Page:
Directed by: Bill Duke (Hoodlum)
Starring: Morris Chestnut, Taraji P. Henson, Maeve Quinlan, Kevin Hart, Eddie Cibrian
Despite having a title that sounds more like the name of some new Vin Diesel actioner (I can hear the announcer on the trailer, “Vin Diesel is … Not Easily Broken”), this movie is actually the latest in the now-lucrative business of inspirational Christian filmmaking. Based on a novel by Bishop T.D. Jakes, Not Easily Broken is akin to a Tyler Perry film—with that film’s African-American target audience—by way of Sherwood Baptist Church and Alex Kendrick’s Fireproof (2008), which has the same message about the connection between God and marriage. However, Not Easily Broken is better in most respects than those films. By putting veteran filmmaker Bill Duke behind the camera and the likable Morris Chestnut and Taraji P. Henson in the leads, the picture manages to sidestep the painful amateurism of Perry and—even more so—that of Fireproof. It all at least looks and feels like a real motion picture.
The pity, then, lies in the fact that it’s incredibly dull. The plot revolves around the marital strife of a struggling couple (Chestnut and Henson) and the melodrama that follows them around like Jason Vorhees chases after a pack of teenagers. Soap can be entertaining when reveled in, but in this case, it’s all a bit listless, never amounting to much more than matrimonial quarrelling and the idea that the day-to-day problems of an affluent married couple are somehow interesting.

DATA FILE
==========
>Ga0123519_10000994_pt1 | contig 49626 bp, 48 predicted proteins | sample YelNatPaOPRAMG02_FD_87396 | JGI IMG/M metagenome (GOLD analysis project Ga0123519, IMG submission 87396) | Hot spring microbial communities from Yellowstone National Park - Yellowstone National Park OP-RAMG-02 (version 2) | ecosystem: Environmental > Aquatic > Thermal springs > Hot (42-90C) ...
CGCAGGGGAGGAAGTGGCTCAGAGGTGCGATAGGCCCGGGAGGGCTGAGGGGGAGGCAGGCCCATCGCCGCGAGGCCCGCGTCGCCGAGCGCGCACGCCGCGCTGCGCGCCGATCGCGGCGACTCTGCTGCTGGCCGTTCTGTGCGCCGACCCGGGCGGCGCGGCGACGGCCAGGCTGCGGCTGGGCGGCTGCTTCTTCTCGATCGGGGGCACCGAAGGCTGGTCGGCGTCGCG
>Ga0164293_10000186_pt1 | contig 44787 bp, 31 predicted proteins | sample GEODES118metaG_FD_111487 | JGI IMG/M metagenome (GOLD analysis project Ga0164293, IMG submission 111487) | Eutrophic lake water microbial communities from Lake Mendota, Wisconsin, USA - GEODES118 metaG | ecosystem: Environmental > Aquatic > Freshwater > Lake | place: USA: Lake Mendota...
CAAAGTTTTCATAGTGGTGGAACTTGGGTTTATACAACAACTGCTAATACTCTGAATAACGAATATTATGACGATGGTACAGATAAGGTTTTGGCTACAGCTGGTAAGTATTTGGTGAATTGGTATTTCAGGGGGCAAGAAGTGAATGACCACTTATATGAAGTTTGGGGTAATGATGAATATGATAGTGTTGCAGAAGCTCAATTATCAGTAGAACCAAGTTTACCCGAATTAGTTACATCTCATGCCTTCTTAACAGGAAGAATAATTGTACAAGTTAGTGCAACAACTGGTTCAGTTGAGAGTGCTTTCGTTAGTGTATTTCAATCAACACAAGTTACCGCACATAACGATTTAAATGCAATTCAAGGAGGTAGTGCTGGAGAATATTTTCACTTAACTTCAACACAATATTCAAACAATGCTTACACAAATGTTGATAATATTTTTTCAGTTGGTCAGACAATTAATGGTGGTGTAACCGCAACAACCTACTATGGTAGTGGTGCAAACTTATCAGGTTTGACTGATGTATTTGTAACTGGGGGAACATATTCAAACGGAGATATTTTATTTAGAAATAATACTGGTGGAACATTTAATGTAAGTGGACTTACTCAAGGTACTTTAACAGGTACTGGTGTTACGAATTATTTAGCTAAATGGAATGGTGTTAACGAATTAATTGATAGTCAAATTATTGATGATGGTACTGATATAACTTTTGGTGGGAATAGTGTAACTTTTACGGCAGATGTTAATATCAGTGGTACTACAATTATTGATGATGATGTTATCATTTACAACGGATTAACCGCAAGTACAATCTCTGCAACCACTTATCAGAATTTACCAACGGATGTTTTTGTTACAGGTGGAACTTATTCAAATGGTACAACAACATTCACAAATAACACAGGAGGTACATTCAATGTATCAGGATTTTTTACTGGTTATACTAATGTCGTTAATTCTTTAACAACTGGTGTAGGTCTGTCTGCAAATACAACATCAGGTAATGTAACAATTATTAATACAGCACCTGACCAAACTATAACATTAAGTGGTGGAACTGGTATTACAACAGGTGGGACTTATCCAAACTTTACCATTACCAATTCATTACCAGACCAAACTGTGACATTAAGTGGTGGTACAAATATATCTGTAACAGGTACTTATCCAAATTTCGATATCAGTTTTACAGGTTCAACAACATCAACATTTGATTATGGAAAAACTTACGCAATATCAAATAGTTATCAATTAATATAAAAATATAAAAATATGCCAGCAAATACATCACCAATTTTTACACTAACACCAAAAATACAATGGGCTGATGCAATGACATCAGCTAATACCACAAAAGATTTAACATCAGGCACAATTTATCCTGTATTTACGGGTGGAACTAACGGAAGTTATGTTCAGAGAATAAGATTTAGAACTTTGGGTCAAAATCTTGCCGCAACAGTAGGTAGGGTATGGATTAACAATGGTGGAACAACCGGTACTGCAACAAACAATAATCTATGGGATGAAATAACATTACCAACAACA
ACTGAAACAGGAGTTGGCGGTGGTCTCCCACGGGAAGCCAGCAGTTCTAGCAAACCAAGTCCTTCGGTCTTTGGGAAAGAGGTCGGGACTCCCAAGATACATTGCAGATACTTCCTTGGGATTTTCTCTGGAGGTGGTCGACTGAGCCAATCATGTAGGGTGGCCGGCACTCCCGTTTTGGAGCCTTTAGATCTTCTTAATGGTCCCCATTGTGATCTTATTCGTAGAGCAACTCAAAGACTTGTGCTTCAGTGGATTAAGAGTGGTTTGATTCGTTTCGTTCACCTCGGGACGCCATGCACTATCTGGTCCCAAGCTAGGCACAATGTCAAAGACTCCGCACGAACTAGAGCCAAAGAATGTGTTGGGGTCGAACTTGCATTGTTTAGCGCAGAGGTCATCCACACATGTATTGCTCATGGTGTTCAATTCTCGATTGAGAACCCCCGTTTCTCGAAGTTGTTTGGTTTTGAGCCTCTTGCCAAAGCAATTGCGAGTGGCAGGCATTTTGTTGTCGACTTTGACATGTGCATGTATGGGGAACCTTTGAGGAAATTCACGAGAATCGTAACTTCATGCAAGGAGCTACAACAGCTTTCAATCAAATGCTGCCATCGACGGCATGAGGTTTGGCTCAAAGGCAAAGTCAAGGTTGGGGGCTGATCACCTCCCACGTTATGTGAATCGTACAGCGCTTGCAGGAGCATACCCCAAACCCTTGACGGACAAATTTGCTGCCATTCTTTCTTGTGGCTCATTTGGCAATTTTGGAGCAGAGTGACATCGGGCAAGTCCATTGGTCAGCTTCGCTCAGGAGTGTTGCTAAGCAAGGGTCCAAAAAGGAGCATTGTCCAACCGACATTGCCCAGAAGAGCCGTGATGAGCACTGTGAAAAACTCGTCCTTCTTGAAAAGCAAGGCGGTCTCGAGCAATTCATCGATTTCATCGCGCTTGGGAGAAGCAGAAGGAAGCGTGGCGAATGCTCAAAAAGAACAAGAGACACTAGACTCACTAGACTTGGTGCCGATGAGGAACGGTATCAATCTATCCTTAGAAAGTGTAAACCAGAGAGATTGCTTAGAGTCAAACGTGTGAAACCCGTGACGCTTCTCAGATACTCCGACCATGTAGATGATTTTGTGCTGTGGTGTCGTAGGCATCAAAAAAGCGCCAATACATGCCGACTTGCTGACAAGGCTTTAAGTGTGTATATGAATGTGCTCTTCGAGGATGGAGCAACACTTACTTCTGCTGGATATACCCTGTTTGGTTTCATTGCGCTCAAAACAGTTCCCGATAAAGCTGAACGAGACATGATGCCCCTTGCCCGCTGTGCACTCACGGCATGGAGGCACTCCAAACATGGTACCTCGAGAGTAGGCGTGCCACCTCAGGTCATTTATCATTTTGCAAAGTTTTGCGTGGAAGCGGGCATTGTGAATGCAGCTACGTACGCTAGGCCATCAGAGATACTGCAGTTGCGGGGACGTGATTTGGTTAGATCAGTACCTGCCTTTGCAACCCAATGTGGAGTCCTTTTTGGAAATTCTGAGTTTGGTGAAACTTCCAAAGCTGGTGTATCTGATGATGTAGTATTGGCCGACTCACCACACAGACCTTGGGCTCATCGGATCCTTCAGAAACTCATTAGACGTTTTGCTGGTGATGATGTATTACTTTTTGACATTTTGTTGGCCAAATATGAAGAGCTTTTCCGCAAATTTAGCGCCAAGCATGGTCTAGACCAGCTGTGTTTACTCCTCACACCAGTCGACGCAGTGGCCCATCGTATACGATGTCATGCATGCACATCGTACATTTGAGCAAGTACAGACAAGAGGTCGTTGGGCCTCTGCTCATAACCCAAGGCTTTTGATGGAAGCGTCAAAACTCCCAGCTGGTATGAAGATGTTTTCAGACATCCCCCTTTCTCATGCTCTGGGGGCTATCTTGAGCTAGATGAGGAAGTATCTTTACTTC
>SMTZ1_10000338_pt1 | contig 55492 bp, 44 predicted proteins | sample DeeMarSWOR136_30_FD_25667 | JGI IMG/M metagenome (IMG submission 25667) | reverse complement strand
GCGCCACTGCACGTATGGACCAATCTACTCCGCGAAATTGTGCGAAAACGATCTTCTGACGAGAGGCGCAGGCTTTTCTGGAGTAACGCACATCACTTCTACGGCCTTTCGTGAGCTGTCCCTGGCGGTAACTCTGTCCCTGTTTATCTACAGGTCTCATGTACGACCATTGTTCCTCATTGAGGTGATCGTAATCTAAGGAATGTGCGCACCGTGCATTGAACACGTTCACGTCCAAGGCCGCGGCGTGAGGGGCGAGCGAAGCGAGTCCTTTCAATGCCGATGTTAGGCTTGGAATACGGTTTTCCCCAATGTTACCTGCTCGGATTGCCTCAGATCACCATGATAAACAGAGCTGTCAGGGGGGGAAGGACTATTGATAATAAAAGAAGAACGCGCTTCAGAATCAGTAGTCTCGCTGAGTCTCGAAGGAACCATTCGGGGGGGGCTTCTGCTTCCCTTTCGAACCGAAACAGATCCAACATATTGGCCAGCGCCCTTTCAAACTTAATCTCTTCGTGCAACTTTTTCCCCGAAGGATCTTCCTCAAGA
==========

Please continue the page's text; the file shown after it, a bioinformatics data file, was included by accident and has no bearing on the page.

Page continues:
It’s a movie where nothing seems natural. Characterizations are hacked together; supposedly harrowing events pop up out of the blue only to lead to nothing of consequence; and entire plotlines and characters are dropped or forgotten. And all of it is dramatically inert. The film is like the Rock of Gibraltar of uplifting Christian movies.
Maybe the most interesting aspect of Not Easily Broken is how tacked on the Christian facets of the film feel. Yes, the entire point of the film is woven into the title, with the idea being that a marriage that includes God is “not easily broken.” But by the end of the film, the protagonists’ marriage isn’t saved by religion, but rather by their own devices and maturation. There is never a mention of Jesus. No one is saved. No one prays. And there are never any great revelations. Instead, it’s almost as if God is handled in a more metaphysical, spiritual sense, with a dash of religion thrown in for good measure, which is probably just more confusing than it is interesting. But at least it’s something, a quality which is in short supply throughout most of Not Easily Broken. Rated PG-13 for sexual references and thematic elements.